Presently we heaved Arthur out of the water onto a bit of beach where the rocks had left a forgiving carpet of seaweed. His clothes were heavy and wet and so we unbuckled the life vest and helped him to strip off the shirt underneath. The sun had grown warm and the water quickly beaded and dried, leaving patches of salt clinging to the hair on his chest. “And now the boat!” We turned him around, and there it was. “The crown jewels!” Arthur exclaimed and we were no longer ashamed. Arthur held each shell and marveled at the way the sun shone through the sea glass and painted your arm green or red or blue.
A breeze soon picked up, and we retrieved our clothes and our boots and put them on, but Arthur had no dry clothes and we didn’t know what to do because we did not want to float him all the way back to his mother. “He looks tired.” I whispered into Keller’s ear, “maybe we should go for help” so Keller ran for his father who worked in the boatyard. He returned with his father and three other men, all clad in overalls and high waders. “Christ Almighty.” Breathed a red-bearded man under his breath, but Arthur shook his head and smiled up at them from where he sat, half collapsed on the beach. “Your boys are doing a spectacular job” he assured them. “Just a little hand is all I need” and together they heaved Arthur up between them and carried him away. Arthur looked back at us, over their heads, and winked. I picked a yellow flower and chewed on the stem as we walked home. The sour, lemony juice of it made me shudder and so I chewed up another, but I did not spit it at Keller as I might have, and instead let it fall to the sand.
At home we drank tea sweetened with molasses. “Where have you been?” my mother asked us. “Swimming.” And we ate our toast. The next week Arthur was sick and so we visited with our mothers, in shoes and collars, and then it was September, and we went to school. One afternoon, as I was wedged under my bed, feeling around in the dust for a book long misplaced, Keller came over. He stood awkwardly in the doorway for a moment, then dropped his schoolbag onto the floor and sat down on my bed. “Do you think we ought to have taken Arthur to our boat?” His voice was quiet and raspy and I wiggled out from my search to look at him. “What?” “That day, when we took Arthur- I just wonder if maybe that’s why he’s sick, because we brought him to our boat.” “But he wanted to see it.” My sweater was covered in cobwebs and I hadn’t found the book.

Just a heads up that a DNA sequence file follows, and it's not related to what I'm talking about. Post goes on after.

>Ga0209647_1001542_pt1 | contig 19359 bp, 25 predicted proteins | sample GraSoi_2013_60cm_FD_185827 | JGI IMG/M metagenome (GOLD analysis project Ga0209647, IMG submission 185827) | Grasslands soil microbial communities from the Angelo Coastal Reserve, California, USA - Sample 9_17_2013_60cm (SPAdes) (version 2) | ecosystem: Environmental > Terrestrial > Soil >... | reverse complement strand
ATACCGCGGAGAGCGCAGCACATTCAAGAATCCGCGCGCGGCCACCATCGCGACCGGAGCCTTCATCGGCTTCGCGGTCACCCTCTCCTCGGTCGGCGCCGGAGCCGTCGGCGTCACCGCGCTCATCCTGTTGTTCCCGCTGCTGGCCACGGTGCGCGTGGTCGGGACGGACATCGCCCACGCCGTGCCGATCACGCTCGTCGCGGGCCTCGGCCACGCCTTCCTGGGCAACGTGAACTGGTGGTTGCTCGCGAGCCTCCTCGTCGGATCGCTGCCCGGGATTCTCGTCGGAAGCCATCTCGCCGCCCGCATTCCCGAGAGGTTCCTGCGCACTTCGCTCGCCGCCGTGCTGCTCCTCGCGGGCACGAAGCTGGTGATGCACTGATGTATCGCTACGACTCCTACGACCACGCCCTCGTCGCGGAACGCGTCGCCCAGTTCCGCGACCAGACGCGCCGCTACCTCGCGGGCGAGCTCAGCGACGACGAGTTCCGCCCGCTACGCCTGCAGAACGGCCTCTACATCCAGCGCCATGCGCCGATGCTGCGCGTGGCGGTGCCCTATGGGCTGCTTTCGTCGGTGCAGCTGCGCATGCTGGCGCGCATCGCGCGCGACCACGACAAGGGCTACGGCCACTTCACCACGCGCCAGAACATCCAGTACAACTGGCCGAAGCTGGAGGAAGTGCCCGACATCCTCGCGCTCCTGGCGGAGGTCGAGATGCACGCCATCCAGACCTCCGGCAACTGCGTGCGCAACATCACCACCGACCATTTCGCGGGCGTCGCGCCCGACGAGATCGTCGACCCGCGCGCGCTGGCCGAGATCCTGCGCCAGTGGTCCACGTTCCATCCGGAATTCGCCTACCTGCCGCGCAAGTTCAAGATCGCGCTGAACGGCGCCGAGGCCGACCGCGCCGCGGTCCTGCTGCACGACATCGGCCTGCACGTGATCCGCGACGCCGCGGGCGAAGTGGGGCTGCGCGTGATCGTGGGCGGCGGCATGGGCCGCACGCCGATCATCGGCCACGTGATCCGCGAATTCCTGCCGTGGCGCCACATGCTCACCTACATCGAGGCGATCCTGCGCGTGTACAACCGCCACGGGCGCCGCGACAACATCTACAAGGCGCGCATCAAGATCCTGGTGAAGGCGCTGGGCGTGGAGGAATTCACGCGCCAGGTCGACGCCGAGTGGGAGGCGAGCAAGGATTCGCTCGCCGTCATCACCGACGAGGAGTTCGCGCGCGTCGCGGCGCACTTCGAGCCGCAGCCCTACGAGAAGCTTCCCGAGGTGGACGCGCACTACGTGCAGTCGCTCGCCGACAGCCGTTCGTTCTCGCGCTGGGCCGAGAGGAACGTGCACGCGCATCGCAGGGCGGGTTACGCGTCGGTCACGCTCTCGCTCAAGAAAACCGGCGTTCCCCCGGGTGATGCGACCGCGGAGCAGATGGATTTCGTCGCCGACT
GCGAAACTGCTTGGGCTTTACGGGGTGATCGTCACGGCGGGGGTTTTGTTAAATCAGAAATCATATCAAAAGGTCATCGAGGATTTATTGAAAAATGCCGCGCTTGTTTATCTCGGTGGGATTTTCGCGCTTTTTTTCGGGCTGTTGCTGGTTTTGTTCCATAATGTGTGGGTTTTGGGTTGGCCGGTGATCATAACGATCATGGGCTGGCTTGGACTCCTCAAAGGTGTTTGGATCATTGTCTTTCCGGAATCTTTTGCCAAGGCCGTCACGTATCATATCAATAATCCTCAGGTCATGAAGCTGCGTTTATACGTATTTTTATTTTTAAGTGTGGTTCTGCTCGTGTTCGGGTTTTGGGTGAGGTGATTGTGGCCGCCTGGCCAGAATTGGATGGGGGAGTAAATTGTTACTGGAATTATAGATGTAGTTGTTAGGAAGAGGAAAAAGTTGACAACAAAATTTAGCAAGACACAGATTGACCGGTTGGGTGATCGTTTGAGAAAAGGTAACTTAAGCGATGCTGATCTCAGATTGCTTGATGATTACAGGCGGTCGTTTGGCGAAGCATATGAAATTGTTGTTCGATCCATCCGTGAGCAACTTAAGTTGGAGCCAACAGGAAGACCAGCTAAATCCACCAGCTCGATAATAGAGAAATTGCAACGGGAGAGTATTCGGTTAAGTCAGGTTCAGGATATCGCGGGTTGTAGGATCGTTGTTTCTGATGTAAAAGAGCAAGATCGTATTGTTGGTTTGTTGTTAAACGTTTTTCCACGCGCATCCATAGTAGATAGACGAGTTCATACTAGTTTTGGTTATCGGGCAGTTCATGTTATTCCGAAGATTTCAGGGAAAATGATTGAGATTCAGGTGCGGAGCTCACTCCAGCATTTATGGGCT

Night came earlier and the waves grew larger. One day I looked through my binoculars at the point, and could no longer see our boat, the water crashed so high on the rocks. Then my mother put her hand on my arm and told me that Arthur was dead. I felt like crying because my mother’s lips were trembling. I had never seen a dead man before, and later, at the funeral, I felt nervous and excited to look inside the coffin. There he was, calm as he had been in life, and it seemed that he was smiling. I reached into my pocket and fingered the shell I carried there. It was worn smooth by my touch and without thinking I placed it on the satin beside Arthur’s hand. Afterward there were little sandwiches and my mother let me drink the wine.